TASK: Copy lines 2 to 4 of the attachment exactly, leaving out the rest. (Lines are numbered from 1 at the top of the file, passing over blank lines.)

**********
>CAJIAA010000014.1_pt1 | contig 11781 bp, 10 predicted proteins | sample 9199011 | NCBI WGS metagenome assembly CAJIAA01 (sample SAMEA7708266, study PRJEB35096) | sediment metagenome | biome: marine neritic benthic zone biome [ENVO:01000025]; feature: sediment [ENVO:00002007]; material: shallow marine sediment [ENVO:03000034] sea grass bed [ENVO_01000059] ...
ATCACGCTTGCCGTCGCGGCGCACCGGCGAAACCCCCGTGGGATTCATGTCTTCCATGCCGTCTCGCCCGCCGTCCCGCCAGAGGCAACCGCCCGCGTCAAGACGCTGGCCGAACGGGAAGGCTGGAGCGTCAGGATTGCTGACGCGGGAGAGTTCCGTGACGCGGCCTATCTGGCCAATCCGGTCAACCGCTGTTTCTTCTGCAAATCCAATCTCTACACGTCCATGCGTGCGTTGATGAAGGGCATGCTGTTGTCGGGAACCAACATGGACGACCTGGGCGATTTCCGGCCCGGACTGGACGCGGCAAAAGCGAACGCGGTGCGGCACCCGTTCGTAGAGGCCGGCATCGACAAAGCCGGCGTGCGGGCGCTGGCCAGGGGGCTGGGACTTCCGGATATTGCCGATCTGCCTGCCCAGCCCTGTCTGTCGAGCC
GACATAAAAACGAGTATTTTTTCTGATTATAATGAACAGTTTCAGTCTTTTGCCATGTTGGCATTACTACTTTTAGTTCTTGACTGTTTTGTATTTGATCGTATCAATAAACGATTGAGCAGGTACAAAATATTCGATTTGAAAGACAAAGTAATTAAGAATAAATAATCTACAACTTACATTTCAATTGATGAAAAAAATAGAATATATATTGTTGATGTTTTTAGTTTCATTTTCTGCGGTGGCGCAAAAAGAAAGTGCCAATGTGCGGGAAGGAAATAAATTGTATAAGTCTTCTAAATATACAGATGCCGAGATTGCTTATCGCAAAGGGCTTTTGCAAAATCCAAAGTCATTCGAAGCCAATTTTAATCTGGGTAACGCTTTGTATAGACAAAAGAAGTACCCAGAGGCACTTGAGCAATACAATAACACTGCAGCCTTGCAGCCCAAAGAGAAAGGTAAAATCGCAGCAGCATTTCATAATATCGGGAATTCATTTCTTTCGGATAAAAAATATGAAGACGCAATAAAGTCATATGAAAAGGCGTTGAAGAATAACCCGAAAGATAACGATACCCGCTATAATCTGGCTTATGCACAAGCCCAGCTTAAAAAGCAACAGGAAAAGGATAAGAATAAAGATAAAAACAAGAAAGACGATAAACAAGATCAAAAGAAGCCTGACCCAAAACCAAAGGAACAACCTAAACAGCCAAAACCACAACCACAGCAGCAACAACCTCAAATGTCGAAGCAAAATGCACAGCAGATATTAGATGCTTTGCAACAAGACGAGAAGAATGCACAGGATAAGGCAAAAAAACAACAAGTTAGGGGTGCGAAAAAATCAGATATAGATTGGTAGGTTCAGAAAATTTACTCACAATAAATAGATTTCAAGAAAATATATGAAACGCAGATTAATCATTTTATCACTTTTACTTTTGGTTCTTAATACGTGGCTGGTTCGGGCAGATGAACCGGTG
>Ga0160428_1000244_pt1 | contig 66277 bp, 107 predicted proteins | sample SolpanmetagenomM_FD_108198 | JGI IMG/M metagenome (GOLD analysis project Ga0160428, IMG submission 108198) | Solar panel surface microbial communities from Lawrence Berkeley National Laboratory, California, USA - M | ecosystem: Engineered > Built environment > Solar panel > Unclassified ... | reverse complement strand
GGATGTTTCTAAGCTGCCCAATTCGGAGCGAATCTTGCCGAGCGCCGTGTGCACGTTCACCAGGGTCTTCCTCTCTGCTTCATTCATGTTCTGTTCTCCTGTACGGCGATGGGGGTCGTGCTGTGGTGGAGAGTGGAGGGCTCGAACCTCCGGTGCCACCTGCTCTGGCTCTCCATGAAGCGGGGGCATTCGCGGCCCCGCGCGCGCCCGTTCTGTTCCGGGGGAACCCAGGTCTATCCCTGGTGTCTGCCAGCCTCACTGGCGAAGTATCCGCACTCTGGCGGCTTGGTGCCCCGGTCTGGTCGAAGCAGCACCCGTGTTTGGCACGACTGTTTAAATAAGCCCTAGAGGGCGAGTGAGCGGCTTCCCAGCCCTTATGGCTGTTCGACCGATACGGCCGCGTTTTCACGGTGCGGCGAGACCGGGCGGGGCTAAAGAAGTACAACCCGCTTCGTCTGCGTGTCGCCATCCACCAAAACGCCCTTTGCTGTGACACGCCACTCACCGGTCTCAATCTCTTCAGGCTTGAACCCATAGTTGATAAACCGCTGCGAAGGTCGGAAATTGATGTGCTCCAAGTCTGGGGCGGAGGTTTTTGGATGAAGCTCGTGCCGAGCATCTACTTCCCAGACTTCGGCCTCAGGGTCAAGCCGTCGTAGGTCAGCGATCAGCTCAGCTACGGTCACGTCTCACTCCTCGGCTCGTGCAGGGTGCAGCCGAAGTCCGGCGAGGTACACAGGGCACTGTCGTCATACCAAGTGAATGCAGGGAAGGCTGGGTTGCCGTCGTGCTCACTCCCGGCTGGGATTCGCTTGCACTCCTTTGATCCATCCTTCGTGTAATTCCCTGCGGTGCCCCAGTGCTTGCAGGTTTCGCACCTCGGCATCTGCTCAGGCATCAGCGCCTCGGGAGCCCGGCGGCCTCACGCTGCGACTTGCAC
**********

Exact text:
ATCACGCTTGCCGTCGCGGCGCACCGGCGAAACCCCCGTGGGATTCATGTCTTCCATGCCGTCTCGCCCGCCGTCCCGCCAGAGGCAACCGCCCGCGTCAAGACGCTGGCCGAACGGGAAGGCTGGAGCGTCAGGATTGCTGACGCGGGAGAGTTCCGTGACGCGGCCTATCTGGCCAATCCGGTCAACCGCTGTTTCTTCTGCAAATCCAATCTCTACACGTCCATGCGTGCGTTGATGAAGGGCATGCTGTTGTCGGGAACCAACATGGACGACCTGGGCGATTTCCGGCCCGGACTGGACGCGGCAAAAGCGAACGCGGTGCGGCACCCGTTCGTAGAGGCCGGCATCGACAAAGCCGGCGTGCGGGCGCTGGCCAGGGGGCTGGGACTTCCGGATATTGCCGATCTGCCTGCCCAGCCCTGTCTGTCGAGCC
GACATAAAAACGAGTATTTTTTCTGATTATAATGAACAGTTTCAGTCTTTTGCCATGTTGGCATTACTACTTTTAGTTCTTGACTGTTTTGTATTTGATCGTATCAATAAACGATTGAGCAGGTACAAAATATTCGATTTGAAAGACAAAGTAATTAAGAATAAATAATCTACAACTTACATTTCAATTGATGAAAAAAATAGAATATATATTGTTGATGTTTTTAGTTTCATTTTCTGCGGTGGCGCAAAAAGAAAGTGCCAATGTGCGGGAAGGAAATAAATTGTATAAGTCTTCTAAATATACAGATGCCGAGATTGCTTATCGCAAAGGGCTTTTGCAAAATCCAAAGTCATTCGAAGCCAATTTTAATCTGGGTAACGCTTTGTATAGACAAAAGAAGTACCCAGAGGCACTTGAGCAATACAATAACACTGCAGCCTTGCAGCCCAAAGAGAAAGGTAAAATCGCAGCAGCATTTCATAATATCGGGAATTCATTTCTTTCGGATAAAAAATATGAAGACGCAATAAAGTCATATGAAAAGGCGTTGAAGAATAACCCGAAAGATAACGATACCCGCTATAATCTGGCTTATGCACAAGCCCAGCTTAAAAAGCAACAGGAAAAGGATAAGAATAAAGATAAAAACAAGAAAGACGATAAACAAGATCAAAAGAAGCCTGACCCAAAACCAAAGGAACAACCTAAACAGCCAAAACCACAACCACAGCAGCAACAACCTCAAATGTCGAAGCAAAATGCACAGCAGATATTAGATGCTTTGCAACAAGACGAGAAGAATGCACAGGATAAGGCAAAAAAACAACAAGTTAGGGGTGCGAAAAAATCAGATATAGATTGGTAGGTTCAGAAAATTTACTCACAATAAATAGATTTCAAGAAAATATATGAAACGCAGATTAATCATTTTATCACTTTTACTTTTGGTTCTTAATACGTGGCTGGTTCGGGCAGATGAACCGGTG
>Ga0160428_1000244_pt1 | contig 66277 bp, 107 predicted proteins | sample SolpanmetagenomM_FD_108198 | JGI IMG/M metagenome (GOLD analysis project Ga0160428, IMG submission 108198) | Solar panel surface microbial communities from Lawrence Berkeley National Laboratory, California, USA - M | ecosystem: Engineered > Built environment > Solar panel > Unclassified ... | reverse complement strand